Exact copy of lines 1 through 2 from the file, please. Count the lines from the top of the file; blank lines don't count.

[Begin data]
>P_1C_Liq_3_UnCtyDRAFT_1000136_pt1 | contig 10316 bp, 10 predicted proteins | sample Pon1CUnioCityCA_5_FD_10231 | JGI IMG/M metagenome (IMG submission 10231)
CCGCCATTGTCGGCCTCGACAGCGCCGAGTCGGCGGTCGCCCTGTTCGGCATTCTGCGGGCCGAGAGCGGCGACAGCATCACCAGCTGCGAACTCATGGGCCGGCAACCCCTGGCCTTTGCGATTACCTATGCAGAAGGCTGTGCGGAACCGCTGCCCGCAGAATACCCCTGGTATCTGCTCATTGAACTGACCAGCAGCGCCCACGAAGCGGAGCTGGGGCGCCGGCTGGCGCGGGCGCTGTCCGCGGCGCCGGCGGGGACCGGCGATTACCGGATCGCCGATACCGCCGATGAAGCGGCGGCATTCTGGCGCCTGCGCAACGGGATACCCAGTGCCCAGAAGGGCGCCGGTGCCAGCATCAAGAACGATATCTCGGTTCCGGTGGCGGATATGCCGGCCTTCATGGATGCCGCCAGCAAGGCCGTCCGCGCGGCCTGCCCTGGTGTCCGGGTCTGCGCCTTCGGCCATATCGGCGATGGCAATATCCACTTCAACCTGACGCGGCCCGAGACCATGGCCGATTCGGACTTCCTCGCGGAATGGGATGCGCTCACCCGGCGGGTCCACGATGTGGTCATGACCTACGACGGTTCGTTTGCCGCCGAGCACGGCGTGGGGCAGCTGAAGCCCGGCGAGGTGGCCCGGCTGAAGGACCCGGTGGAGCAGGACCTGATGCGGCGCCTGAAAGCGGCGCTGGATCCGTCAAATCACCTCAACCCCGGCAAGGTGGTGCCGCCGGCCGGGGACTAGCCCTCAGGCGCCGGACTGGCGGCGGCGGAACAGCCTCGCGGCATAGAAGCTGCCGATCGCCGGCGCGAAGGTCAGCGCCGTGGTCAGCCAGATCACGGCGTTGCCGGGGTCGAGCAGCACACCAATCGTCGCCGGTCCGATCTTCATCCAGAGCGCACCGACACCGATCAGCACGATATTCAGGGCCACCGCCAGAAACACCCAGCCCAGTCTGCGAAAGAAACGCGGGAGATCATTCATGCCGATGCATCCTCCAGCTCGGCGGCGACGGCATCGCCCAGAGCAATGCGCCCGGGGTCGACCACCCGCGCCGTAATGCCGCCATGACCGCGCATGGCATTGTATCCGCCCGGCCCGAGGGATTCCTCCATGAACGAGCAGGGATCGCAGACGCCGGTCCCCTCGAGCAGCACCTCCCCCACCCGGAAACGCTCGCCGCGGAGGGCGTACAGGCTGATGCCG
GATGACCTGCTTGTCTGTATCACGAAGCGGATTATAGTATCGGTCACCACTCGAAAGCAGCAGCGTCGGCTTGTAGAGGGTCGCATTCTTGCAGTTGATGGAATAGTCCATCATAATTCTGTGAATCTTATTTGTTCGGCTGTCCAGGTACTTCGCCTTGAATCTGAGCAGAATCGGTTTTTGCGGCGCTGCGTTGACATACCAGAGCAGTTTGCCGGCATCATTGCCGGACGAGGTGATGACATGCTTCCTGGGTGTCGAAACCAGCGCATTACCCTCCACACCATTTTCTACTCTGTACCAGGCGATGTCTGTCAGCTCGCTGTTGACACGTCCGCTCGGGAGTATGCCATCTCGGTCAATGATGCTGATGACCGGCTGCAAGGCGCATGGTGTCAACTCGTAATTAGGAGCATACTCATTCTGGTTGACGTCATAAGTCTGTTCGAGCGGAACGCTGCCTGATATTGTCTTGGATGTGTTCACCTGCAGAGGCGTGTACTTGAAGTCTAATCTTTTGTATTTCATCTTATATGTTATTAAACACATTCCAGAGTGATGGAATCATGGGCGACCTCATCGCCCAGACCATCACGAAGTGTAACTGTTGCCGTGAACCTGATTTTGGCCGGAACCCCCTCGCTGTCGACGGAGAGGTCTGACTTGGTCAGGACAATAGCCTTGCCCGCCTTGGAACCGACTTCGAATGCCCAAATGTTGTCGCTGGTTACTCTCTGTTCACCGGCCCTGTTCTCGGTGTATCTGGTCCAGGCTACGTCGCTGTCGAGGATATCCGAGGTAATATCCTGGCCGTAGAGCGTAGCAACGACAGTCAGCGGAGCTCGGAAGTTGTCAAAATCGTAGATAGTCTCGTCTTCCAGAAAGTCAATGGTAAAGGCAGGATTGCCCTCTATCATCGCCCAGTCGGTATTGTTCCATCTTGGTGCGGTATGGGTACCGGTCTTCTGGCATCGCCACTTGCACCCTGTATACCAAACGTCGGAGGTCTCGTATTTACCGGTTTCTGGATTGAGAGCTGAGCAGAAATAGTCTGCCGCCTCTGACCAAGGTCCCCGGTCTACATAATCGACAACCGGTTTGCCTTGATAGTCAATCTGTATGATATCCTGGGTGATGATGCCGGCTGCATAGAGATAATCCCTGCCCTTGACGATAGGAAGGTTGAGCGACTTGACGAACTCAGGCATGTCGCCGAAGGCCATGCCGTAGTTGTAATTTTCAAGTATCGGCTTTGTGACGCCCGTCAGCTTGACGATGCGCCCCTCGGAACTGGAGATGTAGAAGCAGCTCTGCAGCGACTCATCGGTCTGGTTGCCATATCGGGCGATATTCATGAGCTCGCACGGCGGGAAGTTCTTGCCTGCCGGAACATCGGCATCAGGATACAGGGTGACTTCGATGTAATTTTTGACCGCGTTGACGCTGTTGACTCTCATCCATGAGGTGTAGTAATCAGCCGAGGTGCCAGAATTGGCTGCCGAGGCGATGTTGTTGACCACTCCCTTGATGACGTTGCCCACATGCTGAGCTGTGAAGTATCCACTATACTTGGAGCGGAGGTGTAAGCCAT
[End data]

>P_1C_Liq_3_UnCtyDRAFT_1000136_pt1 | contig 10316 bp, 10 predicted proteins | sample Pon1CUnioCityCA_5_FD_10231 | JGI IMG/M metagenome (IMG submission 10231)
CCGCCATTGTCGGCCTCGACAGCGCCGAGTCGGCGGTCGCCCTGTTCGGCATTCTGCGGGCCGAGAGCGGCGACAGCATCACCAGCTGCGAACTCATGGGCCGGCAACCCCTGGCCTTTGCGATTACCTATGCAGAAGGCTGTGCGGAACCGCTGCCCGCAGAATACCCCTGGTATCTGCTCATTGAACTGACCAGCAGCGCCCACGAAGCGGAGCTGGGGCGCCGGCTGGCGCGGGCGCTGTCCGCGGCGCCGGCGGGGACCGGCGATTACCGGATCGCCGATACCGCCGATGAAGCGGCGGCATTCTGGCGCCTGCGCAACGGGATACCCAGTGCCCAGAAGGGCGCCGGTGCCAGCATCAAGAACGATATCTCGGTTCCGGTGGCGGATATGCCGGCCTTCATGGATGCCGCCAGCAAGGCCGTCCGCGCGGCCTGCCCTGGTGTCCGGGTCTGCGCCTTCGGCCATATCGGCGATGGCAATATCCACTTCAACCTGACGCGGCCCGAGACCATGGCCGATTCGGACTTCCTCGCGGAATGGGATGCGCTCACCCGGCGGGTCCACGATGTGGTCATGACCTACGACGGTTCGTTTGCCGCCGAGCACGGCGTGGGGCAGCTGAAGCCCGGCGAGGTGGCCCGGCTGAAGGACCCGGTGGAGCAGGACCTGATGCGGCGCCTGAAAGCGGCGCTGGATCCGTCAAATCACCTCAACCCCGGCAAGGTGGTGCCGCCGGCCGGGGACTAGCCCTCAGGCGCCGGACTGGCGGCGGCGGAACAGCCTCGCGGCATAGAAGCTGCCGATCGCCGGCGCGAAGGTCAGCGCCGTGGTCAGCCAGATCACGGCGTTGCCGGGGTCGAGCAGCACACCAATCGTCGCCGGTCCGATCTTCATCCAGAGCGCACCGACACCGATCAGCACGATATTCAGGGCCACCGCCAGAAACACCCAGCCCAGTCTGCGAAAGAAACGCGGGAGATCATTCATGCCGATGCATCCTCCAGCTCGGCGGCGACGGCATCGCCCAGAGCAATGCGCCCGGGGTCGACCACCCGCGCCGTAATGCCGCCATGACCGCGCATGGCATTGTATCCGCCCGGCCCGAGGGATTCCTCCATGAACGAGCAGGGATCGCAGACGCCGGTCCCCTCGAGCAGCACCTCCCCCACCCGGAAACGCTCGCCGCGGAGGGCGTACAGGCTGATGCCG